The delighted king built a temple for the Lord and worshipped him. He also dug a canal to bring the Thenganga water to the temple and called the Lord Thengangapureeswarar.Soon he was cured of his ailments. Hearing about this, several hundreds of people visited the Thengangapureeswarar, bathed in the holy waters of Thenganga, and were cured of their heat related ailments.

This place came to be known as Sanyasipettai as several rishis and saints came here to worship Thengangapureeswarar and stayed there to perform pujas and yagnas.

As mentioned earlier, the whole village seems to have been ruined during an invasion leaving very little of the past behind.  The temple still has a Ganapathy, and Nandi. A volunteer have come forward to build a small dwelling for Kannan Swamigal and a few good hearted people of the Namachivayamoorthigal Aalaya Thirupani Kuzhu are taking all efforts to restore the temple to its last glory. After our visit, renovation initiatives have begun.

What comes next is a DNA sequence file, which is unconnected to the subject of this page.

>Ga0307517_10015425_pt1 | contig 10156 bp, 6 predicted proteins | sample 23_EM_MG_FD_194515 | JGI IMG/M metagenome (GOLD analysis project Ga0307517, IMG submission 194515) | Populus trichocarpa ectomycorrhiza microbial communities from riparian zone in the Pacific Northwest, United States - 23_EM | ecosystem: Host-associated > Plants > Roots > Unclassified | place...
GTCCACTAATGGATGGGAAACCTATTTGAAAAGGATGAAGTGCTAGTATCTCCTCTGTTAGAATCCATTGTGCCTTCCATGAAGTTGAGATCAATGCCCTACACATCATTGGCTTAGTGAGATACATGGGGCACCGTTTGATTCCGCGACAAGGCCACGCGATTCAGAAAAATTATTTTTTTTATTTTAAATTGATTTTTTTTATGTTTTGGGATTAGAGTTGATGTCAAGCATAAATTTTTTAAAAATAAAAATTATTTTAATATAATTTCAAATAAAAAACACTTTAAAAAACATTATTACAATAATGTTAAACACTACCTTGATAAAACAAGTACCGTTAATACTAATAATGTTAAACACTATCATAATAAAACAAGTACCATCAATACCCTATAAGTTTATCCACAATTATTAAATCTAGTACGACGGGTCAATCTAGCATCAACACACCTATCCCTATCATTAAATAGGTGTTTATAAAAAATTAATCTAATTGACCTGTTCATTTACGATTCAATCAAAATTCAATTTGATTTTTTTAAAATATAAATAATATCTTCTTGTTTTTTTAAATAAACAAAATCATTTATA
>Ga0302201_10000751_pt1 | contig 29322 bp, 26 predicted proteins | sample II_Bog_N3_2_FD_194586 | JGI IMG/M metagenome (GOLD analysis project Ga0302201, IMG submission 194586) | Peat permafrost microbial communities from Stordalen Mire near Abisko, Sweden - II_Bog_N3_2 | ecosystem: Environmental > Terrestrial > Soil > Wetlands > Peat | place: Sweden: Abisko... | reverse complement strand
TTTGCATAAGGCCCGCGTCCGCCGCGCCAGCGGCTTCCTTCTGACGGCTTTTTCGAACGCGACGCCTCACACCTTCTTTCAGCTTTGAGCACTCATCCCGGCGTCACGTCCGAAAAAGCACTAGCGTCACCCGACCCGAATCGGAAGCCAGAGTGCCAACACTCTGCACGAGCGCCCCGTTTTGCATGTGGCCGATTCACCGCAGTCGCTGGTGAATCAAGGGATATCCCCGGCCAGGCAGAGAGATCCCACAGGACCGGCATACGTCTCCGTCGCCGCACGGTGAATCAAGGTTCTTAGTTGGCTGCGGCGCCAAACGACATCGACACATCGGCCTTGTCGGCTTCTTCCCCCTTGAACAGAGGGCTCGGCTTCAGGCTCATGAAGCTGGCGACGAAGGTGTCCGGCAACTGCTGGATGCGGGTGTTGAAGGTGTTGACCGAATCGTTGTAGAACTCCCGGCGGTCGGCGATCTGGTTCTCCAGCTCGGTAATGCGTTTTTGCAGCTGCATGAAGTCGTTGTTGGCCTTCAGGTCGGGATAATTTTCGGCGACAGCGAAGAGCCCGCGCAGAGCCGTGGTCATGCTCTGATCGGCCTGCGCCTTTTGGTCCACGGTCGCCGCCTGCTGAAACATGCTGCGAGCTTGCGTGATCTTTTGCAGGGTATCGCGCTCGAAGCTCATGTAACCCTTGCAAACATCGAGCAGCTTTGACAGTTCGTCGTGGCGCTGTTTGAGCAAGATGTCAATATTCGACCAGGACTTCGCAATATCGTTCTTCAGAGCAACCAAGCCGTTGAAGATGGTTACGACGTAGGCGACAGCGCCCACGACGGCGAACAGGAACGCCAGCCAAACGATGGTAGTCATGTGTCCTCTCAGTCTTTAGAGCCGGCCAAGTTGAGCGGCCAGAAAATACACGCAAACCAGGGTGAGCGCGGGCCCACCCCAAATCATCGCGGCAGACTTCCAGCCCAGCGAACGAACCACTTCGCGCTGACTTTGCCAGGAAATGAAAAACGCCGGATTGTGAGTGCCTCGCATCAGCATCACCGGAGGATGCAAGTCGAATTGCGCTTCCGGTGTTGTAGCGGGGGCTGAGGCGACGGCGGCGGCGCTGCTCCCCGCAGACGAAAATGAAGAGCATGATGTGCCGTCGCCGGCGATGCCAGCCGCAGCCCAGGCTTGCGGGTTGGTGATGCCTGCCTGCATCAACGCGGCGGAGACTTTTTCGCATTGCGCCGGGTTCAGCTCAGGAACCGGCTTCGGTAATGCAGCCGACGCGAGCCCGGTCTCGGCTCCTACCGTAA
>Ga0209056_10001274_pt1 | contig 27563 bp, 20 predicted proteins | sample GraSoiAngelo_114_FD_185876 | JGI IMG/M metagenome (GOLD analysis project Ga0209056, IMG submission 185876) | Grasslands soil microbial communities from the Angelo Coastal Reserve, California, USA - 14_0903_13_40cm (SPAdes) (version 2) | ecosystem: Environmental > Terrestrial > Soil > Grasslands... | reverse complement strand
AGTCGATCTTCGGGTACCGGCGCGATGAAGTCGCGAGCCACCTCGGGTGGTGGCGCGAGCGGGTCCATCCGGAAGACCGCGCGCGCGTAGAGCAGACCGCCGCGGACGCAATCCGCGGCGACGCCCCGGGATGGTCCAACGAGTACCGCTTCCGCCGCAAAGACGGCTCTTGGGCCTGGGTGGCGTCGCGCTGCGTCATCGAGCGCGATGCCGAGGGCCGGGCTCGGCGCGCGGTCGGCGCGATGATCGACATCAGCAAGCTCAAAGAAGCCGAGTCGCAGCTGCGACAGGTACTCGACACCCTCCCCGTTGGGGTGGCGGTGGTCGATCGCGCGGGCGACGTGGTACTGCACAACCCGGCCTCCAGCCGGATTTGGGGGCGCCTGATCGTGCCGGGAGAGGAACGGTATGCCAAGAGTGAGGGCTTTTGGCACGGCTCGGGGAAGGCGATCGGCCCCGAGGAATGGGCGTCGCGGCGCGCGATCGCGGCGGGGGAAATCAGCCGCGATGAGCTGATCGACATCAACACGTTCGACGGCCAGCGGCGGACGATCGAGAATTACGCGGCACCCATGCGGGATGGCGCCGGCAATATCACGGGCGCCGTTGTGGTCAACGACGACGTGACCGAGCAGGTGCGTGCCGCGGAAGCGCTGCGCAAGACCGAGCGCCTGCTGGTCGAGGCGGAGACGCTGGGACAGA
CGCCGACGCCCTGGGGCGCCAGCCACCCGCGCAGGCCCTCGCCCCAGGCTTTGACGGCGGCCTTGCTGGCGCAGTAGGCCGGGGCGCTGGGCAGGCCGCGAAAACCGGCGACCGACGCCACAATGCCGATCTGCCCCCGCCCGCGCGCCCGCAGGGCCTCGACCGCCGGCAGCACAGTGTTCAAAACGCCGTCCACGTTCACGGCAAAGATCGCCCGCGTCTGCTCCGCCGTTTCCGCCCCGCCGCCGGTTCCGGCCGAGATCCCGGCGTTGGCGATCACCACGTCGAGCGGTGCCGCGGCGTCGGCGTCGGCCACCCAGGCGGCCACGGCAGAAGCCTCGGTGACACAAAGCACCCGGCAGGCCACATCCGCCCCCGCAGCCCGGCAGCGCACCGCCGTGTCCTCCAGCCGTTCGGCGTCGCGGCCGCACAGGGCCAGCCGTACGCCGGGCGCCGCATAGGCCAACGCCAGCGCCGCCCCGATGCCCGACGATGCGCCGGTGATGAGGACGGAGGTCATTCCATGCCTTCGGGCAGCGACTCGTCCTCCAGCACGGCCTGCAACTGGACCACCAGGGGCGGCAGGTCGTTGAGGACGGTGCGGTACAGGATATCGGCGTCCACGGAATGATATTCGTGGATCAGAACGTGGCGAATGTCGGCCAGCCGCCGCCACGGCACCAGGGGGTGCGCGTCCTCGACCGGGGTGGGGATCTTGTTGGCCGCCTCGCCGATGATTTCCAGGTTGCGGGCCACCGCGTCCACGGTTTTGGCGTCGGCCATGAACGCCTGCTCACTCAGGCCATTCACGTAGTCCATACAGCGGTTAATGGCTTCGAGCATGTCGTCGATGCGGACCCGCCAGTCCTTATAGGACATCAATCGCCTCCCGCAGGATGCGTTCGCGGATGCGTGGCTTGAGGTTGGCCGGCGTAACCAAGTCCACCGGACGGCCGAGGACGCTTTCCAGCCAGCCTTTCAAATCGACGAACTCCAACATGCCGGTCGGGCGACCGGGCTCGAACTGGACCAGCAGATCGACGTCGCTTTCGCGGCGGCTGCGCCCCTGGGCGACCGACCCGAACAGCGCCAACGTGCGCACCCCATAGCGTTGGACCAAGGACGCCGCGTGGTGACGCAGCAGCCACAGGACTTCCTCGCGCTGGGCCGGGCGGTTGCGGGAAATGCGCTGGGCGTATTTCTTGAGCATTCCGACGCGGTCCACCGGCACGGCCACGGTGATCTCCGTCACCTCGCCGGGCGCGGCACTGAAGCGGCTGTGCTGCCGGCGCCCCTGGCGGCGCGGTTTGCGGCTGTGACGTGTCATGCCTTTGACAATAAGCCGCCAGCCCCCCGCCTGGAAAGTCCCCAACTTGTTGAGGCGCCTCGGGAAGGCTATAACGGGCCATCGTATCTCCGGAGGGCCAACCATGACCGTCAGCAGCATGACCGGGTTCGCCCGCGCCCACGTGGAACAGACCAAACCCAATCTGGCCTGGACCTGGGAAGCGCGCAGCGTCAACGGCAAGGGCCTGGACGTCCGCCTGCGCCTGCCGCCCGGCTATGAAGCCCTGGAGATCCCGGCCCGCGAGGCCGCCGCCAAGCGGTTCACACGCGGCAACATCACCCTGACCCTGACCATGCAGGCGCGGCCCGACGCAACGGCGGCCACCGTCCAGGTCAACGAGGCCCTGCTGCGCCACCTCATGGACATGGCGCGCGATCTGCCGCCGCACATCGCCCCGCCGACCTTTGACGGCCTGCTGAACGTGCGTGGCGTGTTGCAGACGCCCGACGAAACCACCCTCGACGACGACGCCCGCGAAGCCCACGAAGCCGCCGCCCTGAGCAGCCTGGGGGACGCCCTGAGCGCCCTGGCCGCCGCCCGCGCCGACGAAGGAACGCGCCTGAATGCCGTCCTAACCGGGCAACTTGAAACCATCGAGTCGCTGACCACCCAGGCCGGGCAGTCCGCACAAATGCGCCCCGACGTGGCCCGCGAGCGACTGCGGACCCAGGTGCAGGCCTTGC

With a heavy heart, we reluctantly bid goodbye to Kannan Swamigal. At that point, he did something unexpected. He removed the new dhoti and thrust it in Kaushik's hand, saying "Take it away! People take away anything that is left behind here. I dont need this, I am happy with my loin cloth". 

Shocked, I got into the car. Kannan Swamigal's voice continued to ring in my ears! "Amma, naan irukaradhukkula saamikku veedu kattidanum"(I want to build the house of the Lord before I die).

Kannan Swamigal bidding us goodbye


How to reach here:

Chinnna Narimedu is about 15 kms from Cuddalore and about 7 kms from Panruti. On the Cuddalore - Thiruvandhipuram Road, take a left at Palur. There is a bus stop and Murugan temple just before the turning. 

Google Coordinates: 11.7760195, 79.6003888

Temple timings:

Kannan Swamigal stays here and one can visit at any time. Do remember to carry some eatables for him and the Bhairavas.

Contact Details: 

Seervalarseer Namachivayamoorthigal Aalaya Thirupani Kuzhu, Puduchery
Mr Sekar, Puduchery - 98947 03148
Ms. Amudha Sarveswaran, Erode - 96009 20767